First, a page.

At Black Hills State University one of the classes I teach is Traditional Lakota Arts which includes learning basic techniques of beadwork, quillwork, and featherwork. If you are involved in the arts and crafts, can you cite someone who was instrumental in generating interest in areas such as beading and quillwork? Most people started with someone who influenced them and lended a helping hand. Did this influence your style, designs and colors?
We are proud to welcome Oglala Lakota artist Marty Cuny to our Native Gallery!
Personally, I am very excited to have Marty’s work in the gallery. His experience and emotion shines through in the incredible detail he puts into his work – from the custom fit leather clothing, tiny beaded moccasins, or the spirited horses, each piece tells the story captured in its title.
Warriors of the Seven Campfires of the Great Sioux Nation
Sisters with Blankets by Paul Goble
While the role of Lakota men has been documented in stories, paintings, and songs, one must ask “What about the women?”
What was their role?
If they were not on the buffalo hunts and war parties, what were they doing?
The truth is they were in fact on the buffalo hunts and they did prepare for and recover from war. They followed the hunters and processed the buffalo in the field. They worked the hides that would cover their lodges and they dried the meat that would feed their families. They passed down knowledge to their children in the songs and stories they shared while working side by side.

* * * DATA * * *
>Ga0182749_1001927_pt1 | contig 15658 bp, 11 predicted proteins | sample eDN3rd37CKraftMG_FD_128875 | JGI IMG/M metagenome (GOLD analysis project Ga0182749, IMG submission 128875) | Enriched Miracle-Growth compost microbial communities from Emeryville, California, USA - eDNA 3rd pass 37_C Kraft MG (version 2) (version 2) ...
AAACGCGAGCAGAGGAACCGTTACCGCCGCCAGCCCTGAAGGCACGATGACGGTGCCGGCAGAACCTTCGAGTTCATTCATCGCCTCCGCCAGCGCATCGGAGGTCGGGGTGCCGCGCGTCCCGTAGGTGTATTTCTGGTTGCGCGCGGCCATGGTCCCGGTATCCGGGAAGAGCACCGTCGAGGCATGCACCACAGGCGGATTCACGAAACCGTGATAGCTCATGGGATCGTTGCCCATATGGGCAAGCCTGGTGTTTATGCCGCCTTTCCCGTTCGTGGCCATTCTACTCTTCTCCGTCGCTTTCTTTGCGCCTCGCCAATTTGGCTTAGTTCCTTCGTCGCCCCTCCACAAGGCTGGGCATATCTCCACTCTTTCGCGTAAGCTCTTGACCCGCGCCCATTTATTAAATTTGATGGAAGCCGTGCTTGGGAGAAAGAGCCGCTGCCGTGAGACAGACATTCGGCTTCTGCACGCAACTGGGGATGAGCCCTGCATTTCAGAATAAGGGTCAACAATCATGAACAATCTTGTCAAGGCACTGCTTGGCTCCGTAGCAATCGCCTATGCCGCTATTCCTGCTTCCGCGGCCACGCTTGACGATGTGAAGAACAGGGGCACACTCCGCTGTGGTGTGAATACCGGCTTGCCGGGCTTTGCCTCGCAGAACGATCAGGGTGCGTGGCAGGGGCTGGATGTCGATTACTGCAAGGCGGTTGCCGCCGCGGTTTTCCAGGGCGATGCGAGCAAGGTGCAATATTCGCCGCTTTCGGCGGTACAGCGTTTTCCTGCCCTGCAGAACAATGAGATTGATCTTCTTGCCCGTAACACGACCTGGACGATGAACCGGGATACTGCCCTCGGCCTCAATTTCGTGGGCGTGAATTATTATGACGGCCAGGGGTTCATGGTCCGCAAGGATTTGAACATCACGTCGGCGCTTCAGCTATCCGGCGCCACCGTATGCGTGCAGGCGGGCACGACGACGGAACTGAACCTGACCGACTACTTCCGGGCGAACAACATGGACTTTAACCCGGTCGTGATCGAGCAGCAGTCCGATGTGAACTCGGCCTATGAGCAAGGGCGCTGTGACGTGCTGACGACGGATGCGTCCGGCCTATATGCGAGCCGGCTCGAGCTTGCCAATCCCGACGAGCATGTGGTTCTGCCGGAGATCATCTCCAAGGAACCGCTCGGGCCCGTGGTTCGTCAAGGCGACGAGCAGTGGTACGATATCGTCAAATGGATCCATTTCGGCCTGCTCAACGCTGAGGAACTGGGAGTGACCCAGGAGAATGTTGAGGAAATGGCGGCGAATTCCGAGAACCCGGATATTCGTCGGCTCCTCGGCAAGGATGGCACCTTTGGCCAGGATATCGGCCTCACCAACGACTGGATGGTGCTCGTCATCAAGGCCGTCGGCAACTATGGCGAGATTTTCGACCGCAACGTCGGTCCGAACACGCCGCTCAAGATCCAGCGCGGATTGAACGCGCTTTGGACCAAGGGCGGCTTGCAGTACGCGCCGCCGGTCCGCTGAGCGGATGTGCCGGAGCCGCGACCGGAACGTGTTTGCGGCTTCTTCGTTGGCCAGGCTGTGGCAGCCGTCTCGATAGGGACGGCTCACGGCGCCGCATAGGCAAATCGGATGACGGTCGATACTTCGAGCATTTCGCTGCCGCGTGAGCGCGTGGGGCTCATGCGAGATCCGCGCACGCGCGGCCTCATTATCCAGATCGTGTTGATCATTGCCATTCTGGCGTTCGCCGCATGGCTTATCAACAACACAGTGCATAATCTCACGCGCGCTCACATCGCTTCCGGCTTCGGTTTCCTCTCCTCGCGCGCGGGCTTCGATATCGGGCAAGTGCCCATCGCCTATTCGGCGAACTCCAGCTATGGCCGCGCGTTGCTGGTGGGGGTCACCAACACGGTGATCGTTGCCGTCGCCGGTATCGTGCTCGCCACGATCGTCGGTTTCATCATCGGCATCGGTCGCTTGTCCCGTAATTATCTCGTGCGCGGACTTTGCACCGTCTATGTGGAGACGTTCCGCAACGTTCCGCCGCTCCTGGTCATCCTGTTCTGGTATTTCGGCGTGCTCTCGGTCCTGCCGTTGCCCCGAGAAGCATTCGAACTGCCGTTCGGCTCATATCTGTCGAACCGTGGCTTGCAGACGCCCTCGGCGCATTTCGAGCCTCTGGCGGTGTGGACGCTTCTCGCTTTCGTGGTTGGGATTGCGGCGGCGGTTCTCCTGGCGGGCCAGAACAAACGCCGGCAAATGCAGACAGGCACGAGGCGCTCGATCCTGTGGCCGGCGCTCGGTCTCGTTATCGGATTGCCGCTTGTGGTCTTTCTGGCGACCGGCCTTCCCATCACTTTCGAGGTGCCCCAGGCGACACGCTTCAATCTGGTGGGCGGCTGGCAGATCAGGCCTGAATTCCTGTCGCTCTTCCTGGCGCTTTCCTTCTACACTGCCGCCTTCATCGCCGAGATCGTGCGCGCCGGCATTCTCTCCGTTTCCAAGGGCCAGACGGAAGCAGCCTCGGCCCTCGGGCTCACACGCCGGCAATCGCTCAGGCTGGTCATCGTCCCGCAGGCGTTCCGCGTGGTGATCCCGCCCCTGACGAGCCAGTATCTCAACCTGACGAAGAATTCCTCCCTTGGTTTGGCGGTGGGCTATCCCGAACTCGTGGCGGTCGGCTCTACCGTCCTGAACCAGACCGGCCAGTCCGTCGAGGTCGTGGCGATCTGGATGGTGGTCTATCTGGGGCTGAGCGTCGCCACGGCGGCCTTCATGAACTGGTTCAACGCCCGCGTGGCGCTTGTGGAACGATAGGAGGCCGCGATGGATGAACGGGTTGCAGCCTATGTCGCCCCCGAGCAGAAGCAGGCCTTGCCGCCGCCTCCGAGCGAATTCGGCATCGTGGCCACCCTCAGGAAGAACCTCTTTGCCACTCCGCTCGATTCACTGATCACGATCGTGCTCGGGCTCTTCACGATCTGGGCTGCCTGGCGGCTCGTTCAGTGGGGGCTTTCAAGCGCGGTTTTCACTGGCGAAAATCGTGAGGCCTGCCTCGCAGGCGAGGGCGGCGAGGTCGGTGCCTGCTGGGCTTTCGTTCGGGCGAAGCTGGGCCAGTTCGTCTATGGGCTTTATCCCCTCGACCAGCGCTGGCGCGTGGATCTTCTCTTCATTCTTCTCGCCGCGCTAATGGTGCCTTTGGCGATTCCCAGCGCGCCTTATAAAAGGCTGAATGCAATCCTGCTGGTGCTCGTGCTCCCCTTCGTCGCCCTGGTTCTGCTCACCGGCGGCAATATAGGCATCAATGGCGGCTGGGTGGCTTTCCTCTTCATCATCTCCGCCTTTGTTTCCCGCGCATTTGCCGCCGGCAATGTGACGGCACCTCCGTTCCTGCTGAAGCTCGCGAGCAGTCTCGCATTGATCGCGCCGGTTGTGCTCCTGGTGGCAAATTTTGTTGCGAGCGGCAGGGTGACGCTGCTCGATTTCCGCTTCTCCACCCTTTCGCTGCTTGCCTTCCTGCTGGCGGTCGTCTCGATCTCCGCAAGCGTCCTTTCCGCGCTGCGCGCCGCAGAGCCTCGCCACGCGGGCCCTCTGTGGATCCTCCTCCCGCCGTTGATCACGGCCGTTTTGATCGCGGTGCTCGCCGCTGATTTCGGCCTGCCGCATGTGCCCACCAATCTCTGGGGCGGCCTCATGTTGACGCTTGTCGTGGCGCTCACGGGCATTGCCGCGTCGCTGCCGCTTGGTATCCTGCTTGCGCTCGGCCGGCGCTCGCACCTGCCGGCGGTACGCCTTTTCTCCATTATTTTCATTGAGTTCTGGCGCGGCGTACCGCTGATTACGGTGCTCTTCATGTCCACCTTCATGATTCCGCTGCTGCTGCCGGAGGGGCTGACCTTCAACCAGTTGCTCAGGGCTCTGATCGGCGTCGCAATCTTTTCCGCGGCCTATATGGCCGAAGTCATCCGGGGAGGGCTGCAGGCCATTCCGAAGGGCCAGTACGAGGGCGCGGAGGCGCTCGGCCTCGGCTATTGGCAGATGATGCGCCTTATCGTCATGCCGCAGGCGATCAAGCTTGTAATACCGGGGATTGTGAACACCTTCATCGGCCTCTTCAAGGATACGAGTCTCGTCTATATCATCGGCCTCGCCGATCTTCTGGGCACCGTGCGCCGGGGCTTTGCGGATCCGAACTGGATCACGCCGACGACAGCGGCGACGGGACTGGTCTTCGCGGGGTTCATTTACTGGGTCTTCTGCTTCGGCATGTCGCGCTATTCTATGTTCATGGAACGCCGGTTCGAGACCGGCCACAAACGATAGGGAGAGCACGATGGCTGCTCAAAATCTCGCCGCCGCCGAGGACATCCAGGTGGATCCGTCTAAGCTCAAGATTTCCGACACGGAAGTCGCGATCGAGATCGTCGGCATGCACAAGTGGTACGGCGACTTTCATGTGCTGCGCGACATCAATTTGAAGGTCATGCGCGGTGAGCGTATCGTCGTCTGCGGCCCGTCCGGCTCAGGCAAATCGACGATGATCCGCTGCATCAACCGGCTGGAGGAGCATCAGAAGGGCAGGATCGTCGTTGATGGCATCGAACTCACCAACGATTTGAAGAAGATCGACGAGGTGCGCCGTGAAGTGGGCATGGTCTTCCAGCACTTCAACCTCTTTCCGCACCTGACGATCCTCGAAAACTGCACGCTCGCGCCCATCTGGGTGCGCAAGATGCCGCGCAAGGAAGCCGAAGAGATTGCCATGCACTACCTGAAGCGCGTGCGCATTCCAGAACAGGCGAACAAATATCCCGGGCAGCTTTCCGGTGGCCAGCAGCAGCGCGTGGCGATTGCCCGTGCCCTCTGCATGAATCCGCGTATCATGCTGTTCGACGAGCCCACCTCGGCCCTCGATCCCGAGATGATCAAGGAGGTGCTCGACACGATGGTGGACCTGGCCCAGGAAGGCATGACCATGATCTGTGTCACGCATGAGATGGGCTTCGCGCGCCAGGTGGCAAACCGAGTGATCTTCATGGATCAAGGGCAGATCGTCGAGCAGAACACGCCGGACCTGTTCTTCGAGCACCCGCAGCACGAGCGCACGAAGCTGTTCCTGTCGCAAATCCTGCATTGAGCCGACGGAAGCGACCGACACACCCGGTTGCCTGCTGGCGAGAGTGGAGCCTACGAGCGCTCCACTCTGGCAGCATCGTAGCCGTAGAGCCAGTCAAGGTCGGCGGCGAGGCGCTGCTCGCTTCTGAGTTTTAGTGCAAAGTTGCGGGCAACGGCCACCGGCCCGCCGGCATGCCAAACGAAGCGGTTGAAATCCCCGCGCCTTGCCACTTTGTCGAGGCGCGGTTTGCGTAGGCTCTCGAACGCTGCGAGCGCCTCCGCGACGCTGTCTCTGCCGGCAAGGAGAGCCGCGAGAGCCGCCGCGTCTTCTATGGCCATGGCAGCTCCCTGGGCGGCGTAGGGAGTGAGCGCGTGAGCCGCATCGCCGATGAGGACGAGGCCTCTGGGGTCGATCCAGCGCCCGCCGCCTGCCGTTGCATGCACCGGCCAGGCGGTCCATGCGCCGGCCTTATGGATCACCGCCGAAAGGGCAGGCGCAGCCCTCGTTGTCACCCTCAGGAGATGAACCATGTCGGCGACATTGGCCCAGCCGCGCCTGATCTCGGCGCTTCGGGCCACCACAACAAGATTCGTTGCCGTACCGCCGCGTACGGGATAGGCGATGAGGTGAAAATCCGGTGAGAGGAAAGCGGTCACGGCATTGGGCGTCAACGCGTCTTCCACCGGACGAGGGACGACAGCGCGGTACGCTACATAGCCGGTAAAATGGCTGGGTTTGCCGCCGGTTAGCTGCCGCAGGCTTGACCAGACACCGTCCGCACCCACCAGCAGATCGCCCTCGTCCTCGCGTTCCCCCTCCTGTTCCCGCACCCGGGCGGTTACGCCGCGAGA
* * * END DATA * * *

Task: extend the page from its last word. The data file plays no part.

The stories told by these women spoke of love, devotion to family, visits by animal spirits, and the gifts from Creator. The children listened and learned about their place in the Sacred Circle.
"Little Big Horn" buffalo robe by Mike McLeod
June 25 and 26, 1876 witnessed one of the most decisive battles in U.S. history.
The 7th Cavalry Regiment of the United States Army led by Lt. Colonel George Armstrong Custer along with an estimated 800 Native warriors from the Lakota, Cheyenne, and Arapaho tribes engaged in this merciless battle along the Big Horn River.
This was known as the Battle of Little Big Horn to many, but to some Native Americans, it is remembered as the Battle of Greasy Grass.